Mt. Geumgang (Kumgang) is one of the most important tourist sites in North Korea. During the Joseon dynasty, Mt. Geumgang was a popular excursion destination among the yangban class (Confucian literati), and it continues to be recognized today as one of the most beautiful and scenic spots on the peninsula. In 1998, with the warming of North-South relations, evidenced in such events as the herding of cattle into the North, North Korea began to grant permission for average South Koreans to visit Mt. Geumgang. However, a decade later, in 2008, such visits were cancelled after at South Korean tourist was shot and killed by a North Korean soldier on the beach during a visit to the Mt. Geumgang region, and they have yet to be resumed. The Mt. Geumgang tourism initiative is perhaps the most representative product of the “Sunshine Policy” that was meant to foster reunification and is the venture that most effectively softened the mood between the two Koreas. Besides this, other important tourist sites in North Korea are the sacred mountains of Mt. Myohyang and Mt. Baekdu (both associated with Dangun, the legendary founder of the Korean race). Mt. Baekdu can be climbed from its Chinese side as far as the Heavenly Lake (Cheonji) on the summit, from where one can gaze down on North Korea.

North Korea is a country that clings to a hereditary power structure and whose society adheres to a sort of pre-modern system of thought. Nevertheless, in the 1990s, when socialist systems were collapsing in the West, North Korea’s socialist system held steadfast and even weathered two power successions without political turmoil, all evidence of a strong degree of stability. And even as its ineffectual dictatorial system has been unable to deal with the problem of starvation or human rights, North Korea is also a country with the world’s lowest crime and accident rates.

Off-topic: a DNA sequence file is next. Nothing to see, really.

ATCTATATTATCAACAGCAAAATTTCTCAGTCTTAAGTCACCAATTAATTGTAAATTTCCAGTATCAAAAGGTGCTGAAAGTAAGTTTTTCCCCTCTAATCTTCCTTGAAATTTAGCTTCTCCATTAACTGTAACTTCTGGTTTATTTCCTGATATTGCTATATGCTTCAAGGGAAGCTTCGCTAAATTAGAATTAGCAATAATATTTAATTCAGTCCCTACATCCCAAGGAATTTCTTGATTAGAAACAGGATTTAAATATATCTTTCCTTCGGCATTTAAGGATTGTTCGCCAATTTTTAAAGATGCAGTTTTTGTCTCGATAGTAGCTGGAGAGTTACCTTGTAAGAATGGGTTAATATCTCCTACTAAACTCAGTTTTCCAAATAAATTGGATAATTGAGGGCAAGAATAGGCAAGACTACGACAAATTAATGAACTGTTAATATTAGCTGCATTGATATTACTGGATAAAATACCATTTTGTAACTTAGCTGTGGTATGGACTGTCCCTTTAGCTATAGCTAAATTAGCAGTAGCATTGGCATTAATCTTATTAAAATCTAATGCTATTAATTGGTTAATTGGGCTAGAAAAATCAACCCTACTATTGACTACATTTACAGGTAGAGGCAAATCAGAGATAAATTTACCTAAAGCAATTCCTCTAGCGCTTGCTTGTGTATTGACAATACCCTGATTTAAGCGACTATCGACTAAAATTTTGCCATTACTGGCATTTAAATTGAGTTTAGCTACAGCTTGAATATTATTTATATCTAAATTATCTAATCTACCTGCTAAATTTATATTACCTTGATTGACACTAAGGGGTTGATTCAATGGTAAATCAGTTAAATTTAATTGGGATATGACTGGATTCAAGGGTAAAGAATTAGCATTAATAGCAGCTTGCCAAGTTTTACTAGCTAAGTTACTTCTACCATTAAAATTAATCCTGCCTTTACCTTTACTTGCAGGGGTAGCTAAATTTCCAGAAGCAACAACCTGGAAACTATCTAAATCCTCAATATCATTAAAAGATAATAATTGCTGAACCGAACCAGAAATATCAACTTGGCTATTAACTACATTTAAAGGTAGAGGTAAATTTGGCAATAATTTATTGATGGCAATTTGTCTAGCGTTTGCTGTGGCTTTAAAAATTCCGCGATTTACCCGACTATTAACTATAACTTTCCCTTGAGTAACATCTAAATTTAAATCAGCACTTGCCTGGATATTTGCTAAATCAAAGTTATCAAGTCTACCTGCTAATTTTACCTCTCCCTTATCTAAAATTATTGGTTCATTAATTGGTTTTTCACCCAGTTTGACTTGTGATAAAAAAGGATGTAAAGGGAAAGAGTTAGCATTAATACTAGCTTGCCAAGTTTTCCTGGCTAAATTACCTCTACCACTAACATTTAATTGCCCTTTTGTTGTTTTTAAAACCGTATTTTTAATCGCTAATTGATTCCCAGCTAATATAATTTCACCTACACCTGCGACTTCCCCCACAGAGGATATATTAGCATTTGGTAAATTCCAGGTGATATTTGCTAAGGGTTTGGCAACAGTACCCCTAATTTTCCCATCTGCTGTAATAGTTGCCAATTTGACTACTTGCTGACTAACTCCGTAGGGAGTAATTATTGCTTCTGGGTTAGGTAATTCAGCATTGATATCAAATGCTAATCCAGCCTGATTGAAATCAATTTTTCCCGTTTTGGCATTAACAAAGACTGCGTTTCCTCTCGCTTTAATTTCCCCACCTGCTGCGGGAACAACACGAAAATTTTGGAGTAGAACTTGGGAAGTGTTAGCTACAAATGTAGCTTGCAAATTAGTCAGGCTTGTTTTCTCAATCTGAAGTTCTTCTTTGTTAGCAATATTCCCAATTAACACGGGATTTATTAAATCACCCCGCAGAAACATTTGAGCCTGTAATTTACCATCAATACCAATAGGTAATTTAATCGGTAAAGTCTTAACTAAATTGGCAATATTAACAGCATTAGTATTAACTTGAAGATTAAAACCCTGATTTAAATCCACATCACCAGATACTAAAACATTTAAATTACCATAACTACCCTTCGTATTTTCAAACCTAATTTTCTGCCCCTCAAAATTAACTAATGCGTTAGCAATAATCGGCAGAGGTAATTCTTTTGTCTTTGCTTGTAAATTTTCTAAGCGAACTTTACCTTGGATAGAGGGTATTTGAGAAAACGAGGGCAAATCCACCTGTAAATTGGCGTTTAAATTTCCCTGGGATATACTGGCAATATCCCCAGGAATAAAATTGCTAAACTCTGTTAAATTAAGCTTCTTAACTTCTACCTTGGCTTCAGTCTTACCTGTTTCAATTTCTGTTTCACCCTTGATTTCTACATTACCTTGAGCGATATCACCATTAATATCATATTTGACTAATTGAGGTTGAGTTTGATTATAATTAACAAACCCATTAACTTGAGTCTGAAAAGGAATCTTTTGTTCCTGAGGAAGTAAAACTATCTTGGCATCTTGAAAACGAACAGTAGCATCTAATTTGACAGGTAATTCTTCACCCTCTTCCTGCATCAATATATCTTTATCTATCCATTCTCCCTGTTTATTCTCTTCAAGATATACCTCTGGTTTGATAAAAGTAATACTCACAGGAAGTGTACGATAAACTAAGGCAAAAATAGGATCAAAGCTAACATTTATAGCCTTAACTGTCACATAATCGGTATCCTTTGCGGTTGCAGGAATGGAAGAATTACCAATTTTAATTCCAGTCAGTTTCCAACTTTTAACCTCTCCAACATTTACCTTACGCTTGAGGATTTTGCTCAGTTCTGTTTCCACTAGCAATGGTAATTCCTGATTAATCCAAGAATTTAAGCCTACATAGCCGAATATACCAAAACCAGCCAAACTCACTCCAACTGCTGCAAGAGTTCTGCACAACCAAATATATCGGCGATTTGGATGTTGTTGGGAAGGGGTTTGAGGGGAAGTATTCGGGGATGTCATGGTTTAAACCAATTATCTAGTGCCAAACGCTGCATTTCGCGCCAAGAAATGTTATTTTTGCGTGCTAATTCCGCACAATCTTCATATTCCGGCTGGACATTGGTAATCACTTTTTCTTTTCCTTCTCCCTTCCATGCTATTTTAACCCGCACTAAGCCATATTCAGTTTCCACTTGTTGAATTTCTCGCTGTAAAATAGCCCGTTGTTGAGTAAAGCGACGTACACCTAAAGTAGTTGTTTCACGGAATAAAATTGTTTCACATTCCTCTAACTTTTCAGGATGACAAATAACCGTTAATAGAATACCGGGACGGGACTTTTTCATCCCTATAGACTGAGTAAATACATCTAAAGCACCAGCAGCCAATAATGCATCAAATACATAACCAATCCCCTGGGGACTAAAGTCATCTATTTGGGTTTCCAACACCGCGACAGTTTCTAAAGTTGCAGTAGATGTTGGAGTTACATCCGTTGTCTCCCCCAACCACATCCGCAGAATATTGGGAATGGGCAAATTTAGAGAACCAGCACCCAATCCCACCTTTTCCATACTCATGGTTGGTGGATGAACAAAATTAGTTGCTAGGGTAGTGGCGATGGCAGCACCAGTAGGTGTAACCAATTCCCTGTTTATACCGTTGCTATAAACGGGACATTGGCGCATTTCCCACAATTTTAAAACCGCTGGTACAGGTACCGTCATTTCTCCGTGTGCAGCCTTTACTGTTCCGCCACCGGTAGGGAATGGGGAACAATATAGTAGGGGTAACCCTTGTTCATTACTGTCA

There are indications that South Koreans in their twenties and younger do not recognize national unification as a necessity. Though naturally the case of Germany teaches us that the social costs of reunification will be considerable, the majority of Koreans, North and South, remain deeply cognizant of their millennia of shared history, national territory, physical similarities, common language, and cultural affinities, and view reunification not as a “duty” but as a natural course.

Korean version

X. 북한